Another Monday has appeared on the horizon, with all the depressing inevitability of an unloved season. As such it is time for my prestigious "Prats of The Week" Award.
This week it goes to Nanny's chums in the Northamptonshire Police.
It seems that they are prepared to spend time, money and effort on investigating Basil Brush (a children's TV puppet, that has been entertaining generations of kids and their parents since the sixties).
It seems that one of his shows featured a gypsy selling pegs and heather.
Needless to say, this provoked outrage amongst some members of the gypsy community, and at least two of them complained to the Northamptonshire force.
The police, clearly having solved all of the reported crime in Northamptonshire, having nothing better to do are therefore investigating the matter.
The programme features Basil's friend, Mr Stephen, falling under a gypsy spell which makes him attractive to women.
Dame Rosie Fortune, who lives above them, tries to sell Basil pegs and heather – but he turns her down.
She then offers to tell Basil's fortune, but he says:
"I went to a fortune teller once and he said I was going on a long journey."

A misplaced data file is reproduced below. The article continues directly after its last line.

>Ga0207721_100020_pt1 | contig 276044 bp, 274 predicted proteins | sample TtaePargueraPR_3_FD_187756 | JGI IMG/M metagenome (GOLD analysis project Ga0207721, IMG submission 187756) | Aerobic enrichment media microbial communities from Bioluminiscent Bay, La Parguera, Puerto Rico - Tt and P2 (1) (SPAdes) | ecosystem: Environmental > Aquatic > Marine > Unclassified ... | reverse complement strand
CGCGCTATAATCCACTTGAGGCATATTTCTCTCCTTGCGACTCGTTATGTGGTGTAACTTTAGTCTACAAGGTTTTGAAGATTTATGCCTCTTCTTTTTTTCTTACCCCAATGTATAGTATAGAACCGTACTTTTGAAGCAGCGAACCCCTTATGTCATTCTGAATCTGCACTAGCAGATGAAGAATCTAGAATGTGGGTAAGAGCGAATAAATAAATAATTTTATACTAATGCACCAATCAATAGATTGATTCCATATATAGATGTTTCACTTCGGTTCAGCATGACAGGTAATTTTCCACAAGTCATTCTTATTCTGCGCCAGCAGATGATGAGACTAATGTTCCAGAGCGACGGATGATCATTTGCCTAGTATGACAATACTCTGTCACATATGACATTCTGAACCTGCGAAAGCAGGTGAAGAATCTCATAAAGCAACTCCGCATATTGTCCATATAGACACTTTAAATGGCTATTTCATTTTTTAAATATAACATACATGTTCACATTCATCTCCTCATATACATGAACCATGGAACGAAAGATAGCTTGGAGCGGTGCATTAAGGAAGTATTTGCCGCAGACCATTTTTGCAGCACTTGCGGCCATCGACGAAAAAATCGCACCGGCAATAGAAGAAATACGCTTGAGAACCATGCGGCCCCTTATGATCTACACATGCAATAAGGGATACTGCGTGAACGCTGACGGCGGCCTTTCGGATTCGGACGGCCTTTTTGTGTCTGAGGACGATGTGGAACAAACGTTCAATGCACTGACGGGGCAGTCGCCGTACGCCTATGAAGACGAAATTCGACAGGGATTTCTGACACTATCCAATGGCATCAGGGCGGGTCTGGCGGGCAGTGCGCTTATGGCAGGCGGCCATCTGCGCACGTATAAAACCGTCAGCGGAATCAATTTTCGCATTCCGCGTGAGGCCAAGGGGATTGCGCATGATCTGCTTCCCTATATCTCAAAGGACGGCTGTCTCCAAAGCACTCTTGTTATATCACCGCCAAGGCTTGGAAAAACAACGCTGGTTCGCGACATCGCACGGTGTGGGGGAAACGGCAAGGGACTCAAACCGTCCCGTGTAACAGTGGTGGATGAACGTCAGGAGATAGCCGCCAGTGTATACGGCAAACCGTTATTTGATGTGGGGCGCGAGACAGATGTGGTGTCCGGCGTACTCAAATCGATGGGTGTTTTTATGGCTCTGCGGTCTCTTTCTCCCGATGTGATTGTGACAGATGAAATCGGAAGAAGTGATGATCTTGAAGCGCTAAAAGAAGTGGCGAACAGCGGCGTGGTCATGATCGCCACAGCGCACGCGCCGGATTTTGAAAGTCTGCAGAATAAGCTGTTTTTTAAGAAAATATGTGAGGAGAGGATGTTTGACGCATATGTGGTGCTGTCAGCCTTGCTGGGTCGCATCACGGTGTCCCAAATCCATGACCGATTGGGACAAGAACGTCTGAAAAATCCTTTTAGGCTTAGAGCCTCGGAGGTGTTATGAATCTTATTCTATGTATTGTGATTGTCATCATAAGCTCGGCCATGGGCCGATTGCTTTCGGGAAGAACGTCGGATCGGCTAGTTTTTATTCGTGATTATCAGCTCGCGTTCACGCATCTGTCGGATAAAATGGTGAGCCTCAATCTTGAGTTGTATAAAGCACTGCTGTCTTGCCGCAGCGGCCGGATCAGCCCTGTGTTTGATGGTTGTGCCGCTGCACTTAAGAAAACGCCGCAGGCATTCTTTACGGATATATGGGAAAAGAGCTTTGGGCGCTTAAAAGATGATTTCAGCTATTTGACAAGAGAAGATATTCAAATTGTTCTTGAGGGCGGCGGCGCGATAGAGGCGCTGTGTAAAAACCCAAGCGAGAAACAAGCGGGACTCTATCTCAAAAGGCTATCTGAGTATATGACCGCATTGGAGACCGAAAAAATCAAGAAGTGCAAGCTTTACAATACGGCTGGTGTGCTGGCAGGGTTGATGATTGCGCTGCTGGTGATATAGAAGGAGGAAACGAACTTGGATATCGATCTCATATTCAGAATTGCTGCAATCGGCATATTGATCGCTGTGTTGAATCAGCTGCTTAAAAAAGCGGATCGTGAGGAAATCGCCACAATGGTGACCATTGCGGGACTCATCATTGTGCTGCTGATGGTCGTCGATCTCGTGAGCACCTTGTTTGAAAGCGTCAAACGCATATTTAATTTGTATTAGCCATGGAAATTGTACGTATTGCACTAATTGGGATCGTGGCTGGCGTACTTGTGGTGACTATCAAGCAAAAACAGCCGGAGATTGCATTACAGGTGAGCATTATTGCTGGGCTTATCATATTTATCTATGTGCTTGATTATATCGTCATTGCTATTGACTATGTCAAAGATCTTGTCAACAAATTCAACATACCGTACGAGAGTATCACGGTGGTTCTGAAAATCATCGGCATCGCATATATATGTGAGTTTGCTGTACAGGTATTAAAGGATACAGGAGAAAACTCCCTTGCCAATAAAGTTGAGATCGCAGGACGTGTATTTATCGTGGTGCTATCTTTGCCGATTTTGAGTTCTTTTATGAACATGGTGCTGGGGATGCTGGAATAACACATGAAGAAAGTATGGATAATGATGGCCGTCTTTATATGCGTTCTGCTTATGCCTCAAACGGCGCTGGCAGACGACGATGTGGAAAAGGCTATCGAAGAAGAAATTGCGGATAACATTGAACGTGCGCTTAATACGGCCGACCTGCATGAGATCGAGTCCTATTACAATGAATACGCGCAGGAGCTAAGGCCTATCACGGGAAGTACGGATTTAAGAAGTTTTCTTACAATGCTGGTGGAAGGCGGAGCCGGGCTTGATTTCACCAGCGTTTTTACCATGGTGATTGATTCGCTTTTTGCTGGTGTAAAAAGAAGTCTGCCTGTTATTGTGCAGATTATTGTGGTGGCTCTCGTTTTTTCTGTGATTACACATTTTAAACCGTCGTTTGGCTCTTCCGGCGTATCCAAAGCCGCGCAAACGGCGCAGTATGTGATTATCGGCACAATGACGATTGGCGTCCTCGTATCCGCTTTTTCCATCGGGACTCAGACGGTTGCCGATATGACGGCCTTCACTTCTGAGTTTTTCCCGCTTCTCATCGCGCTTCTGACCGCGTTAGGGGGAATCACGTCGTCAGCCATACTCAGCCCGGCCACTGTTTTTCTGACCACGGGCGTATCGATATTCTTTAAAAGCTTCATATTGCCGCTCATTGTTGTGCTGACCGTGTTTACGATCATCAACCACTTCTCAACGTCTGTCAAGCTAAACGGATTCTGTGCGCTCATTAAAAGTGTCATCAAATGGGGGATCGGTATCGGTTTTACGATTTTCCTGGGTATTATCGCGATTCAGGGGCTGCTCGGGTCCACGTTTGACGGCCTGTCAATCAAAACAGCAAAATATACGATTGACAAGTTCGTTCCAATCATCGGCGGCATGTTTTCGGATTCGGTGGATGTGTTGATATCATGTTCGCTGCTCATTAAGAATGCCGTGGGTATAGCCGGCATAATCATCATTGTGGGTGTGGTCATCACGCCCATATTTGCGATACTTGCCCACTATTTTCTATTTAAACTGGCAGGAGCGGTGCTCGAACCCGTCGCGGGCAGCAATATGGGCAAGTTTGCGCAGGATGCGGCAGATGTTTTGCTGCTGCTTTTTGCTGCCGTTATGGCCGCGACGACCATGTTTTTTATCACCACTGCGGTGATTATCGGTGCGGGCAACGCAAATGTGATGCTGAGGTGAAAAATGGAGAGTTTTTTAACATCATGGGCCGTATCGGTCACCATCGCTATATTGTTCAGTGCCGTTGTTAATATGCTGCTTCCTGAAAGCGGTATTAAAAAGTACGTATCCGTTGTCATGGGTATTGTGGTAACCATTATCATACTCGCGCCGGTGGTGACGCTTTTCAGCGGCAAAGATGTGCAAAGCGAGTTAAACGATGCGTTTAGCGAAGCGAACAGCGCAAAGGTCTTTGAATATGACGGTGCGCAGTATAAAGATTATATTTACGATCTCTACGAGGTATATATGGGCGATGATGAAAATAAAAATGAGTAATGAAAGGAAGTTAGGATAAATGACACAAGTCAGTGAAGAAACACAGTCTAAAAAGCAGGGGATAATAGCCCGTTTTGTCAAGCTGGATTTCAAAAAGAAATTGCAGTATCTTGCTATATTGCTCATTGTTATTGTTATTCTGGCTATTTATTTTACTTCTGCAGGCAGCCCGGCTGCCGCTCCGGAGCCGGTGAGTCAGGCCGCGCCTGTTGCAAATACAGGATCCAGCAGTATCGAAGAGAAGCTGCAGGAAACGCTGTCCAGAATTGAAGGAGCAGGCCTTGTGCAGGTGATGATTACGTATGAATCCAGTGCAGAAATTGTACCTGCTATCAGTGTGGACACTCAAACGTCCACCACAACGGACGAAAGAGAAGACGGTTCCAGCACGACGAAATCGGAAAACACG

Mr Stephen then asks him what happened, to which Basil replies:
"He stole my wallet and I had to walk all the way home."
The irony is that this episode was first shown on the BBC six years ago, and has been repeated eight times since. It is also available on DVD "Basil Unleashed".
Best rush out and buy it now, before the police ban it.
Seemingly the force are studying the video for evidence of the racism.
Joseph Jones, vice chairman of the Southern England Romany Gypsy and Irish Traveller Network, said:
"This sort of thing happens quite regularly and we are fed up with making complaints about stereotypical comments about us in words that we find racist or offensive.
Racist abuse of black people is quite rightly no longer deemed acceptable, but when a comedian makes a joke on TV about pikeys or gippos, there's no comeback.
Travellers have historically sold heather and pegs, but they don't do it anymore for a living. It could be that someone thought this was a kind of stereotyping."
When I was a student at Edinburgh University I was referred to on more than one occasion (in a jocular manner) as an "English bastard", yet I didn't go running to the police.
Why should I?
Had I done so, the police would quite rightly have pointed out that they had better things to do with their time.
Northamptonshire police, well deserving "Prats of The Week".